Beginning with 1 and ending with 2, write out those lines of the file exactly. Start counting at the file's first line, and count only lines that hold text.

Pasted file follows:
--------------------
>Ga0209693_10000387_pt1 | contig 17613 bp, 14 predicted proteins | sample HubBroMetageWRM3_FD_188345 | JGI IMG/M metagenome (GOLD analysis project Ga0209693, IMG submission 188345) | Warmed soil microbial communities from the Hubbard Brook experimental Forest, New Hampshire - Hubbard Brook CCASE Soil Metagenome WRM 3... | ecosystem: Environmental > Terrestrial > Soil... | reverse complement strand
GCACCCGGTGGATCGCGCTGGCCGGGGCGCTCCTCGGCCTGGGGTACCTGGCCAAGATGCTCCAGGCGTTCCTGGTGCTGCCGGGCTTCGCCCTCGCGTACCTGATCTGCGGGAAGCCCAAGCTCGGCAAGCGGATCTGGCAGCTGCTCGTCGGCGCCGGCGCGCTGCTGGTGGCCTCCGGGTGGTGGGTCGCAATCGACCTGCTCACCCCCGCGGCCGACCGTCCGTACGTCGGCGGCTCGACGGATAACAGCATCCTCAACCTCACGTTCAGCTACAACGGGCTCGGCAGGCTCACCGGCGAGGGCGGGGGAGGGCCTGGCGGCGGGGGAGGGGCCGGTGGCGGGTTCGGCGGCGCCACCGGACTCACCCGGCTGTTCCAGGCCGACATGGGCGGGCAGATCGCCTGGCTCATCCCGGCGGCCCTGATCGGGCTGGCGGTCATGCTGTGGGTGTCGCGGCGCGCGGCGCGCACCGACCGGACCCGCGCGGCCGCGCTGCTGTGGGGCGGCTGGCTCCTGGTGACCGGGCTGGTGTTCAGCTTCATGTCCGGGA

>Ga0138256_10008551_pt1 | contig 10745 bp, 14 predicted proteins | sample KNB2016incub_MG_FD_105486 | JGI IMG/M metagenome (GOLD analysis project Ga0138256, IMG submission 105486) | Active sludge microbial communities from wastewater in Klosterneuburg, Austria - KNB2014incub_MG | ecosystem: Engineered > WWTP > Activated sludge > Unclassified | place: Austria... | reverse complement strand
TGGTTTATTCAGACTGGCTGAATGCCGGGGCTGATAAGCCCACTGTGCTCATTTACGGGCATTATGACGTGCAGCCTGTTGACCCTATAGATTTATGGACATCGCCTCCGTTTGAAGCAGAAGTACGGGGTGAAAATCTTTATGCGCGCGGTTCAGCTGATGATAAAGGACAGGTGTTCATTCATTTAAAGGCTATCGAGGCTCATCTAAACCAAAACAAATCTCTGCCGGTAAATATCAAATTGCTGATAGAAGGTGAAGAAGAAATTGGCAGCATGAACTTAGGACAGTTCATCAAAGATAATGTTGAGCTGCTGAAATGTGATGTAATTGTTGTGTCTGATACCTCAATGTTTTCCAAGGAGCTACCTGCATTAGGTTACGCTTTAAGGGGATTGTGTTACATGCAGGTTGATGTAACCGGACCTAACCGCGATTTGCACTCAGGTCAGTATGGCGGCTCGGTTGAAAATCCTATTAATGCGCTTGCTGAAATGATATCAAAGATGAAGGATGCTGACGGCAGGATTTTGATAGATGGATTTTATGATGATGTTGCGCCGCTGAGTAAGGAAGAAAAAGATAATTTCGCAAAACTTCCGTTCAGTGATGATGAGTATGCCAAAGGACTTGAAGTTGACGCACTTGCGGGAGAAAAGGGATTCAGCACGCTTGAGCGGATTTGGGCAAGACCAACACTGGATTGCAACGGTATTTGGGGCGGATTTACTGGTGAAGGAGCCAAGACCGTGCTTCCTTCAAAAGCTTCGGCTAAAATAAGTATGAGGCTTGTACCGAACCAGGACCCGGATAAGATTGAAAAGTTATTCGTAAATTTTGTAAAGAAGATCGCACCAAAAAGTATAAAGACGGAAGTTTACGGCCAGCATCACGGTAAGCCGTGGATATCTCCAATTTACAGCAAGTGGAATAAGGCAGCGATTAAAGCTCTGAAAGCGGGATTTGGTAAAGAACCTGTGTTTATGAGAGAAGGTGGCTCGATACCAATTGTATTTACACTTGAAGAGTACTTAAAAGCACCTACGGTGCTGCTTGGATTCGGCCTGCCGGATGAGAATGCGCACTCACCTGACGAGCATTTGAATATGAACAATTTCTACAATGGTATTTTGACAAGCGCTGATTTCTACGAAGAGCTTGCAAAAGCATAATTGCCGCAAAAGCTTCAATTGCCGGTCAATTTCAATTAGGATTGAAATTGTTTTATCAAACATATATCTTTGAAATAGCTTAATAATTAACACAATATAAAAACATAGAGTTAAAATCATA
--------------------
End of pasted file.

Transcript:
>Ga0209693_10000387_pt1 | contig 17613 bp, 14 predicted proteins | sample HubBroMetageWRM3_FD_188345 | JGI IMG/M metagenome (GOLD analysis project Ga0209693, IMG submission 188345) | Warmed soil microbial communities from the Hubbard Brook experimental Forest, New Hampshire - Hubbard Brook CCASE Soil Metagenome WRM 3... | ecosystem: Environmental > Terrestrial > Soil... | reverse complement strand
GCACCCGGTGGATCGCGCTGGCCGGGGCGCTCCTCGGCCTGGGGTACCTGGCCAAGATGCTCCAGGCGTTCCTGGTGCTGCCGGGCTTCGCCCTCGCGTACCTGATCTGCGGGAAGCCCAAGCTCGGCAAGCGGATCTGGCAGCTGCTCGTCGGCGCCGGCGCGCTGCTGGTGGCCTCCGGGTGGTGGGTCGCAATCGACCTGCTCACCCCCGCGGCCGACCGTCCGTACGTCGGCGGCTCGACGGATAACAGCATCCTCAACCTCACGTTCAGCTACAACGGGCTCGGCAGGCTCACCGGCGAGGGCGGGGGAGGGCCTGGCGGCGGGGGAGGGGCCGGTGGCGGGTTCGGCGGCGCCACCGGACTCACCCGGCTGTTCCAGGCCGACATGGGCGGGCAGATCGCCTGGCTCATCCCGGCGGCCCTGATCGGGCTGGCGGTCATGCTGTGGGTGTCGCGGCGCGCGGCGCGCACCGACCGGACCCGCGCGGCCGCGCTGCTGTGGGGCGGCTGGCTCCTGGTGACCGGGCTGGTGTTCAGCTTCATGTCCGGGA